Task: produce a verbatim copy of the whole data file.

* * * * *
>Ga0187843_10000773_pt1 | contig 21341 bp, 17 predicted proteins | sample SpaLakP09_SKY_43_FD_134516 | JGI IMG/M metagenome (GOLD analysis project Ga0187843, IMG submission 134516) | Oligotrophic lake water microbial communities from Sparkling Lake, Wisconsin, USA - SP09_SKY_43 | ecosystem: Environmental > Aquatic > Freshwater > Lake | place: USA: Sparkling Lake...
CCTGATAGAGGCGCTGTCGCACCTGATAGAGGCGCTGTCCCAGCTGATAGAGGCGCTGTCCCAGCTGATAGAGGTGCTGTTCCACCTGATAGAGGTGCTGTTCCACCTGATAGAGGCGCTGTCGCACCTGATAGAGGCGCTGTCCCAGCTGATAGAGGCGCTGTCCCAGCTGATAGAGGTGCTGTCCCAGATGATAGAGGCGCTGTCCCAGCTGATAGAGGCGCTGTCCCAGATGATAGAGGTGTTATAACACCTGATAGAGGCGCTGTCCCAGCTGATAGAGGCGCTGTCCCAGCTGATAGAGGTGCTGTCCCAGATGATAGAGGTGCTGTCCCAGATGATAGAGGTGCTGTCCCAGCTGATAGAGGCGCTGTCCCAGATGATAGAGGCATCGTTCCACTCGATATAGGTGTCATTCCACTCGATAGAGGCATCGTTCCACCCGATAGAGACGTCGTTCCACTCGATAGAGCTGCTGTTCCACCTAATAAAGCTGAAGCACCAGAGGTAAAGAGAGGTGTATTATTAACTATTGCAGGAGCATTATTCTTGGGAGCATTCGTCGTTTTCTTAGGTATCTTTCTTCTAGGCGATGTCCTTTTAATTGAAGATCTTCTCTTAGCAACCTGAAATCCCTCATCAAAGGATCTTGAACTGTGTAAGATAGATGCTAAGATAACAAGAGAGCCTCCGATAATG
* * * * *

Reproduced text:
>Ga0187843_10000773_pt1 | contig 21341 bp, 17 predicted proteins | sample SpaLakP09_SKY_43_FD_134516 | JGI IMG/M metagenome (GOLD analysis project Ga0187843, IMG submission 134516) | Oligotrophic lake water microbial communities from Sparkling Lake, Wisconsin, USA - SP09_SKY_43 | ecosystem: Environmental > Aquatic > Freshwater > Lake | place: USA: Sparkling Lake...
CCTGATAGAGGCGCTGTCGCACCTGATAGAGGCGCTGTCCCAGCTGATAGAGGCGCTGTCCCAGCTGATAGAGGTGCTGTTCCACCTGATAGAGGTGCTGTTCCACCTGATAGAGGCGCTGTCGCACCTGATAGAGGCGCTGTCCCAGCTGATAGAGGCGCTGTCCCAGCTGATAGAGGTGCTGTCCCAGATGATAGAGGCGCTGTCCCAGCTGATAGAGGCGCTGTCCCAGATGATAGAGGTGTTATAACACCTGATAGAGGCGCTGTCCCAGCTGATAGAGGCGCTGTCCCAGCTGATAGAGGTGCTGTCCCAGATGATAGAGGTGCTGTCCCAGATGATAGAGGTGCTGTCCCAGCTGATAGAGGCGCTGTCCCAGATGATAGAGGCATCGTTCCACTCGATATAGGTGTCATTCCACTCGATAGAGGCATCGTTCCACCCGATAGAGACGTCGTTCCACTCGATAGAGCTGCTGTTCCACCTAATAAAGCTGAAGCACCAGAGGTAAAGAGAGGTGTATTATTAACTATTGCAGGAGCATTATTCTTGGGAGCATTCGTCGTTTTCTTAGGTATCTTTCTTCTAGGCGATGTCCTTTTAATTGAAGATCTTCTCTTAGCAACCTGAAATCCCTCATCAAAGGATCTTGAACTGTGTAAGATAGATGCTAAGATAACAAGAGAGCCTCCGATAATG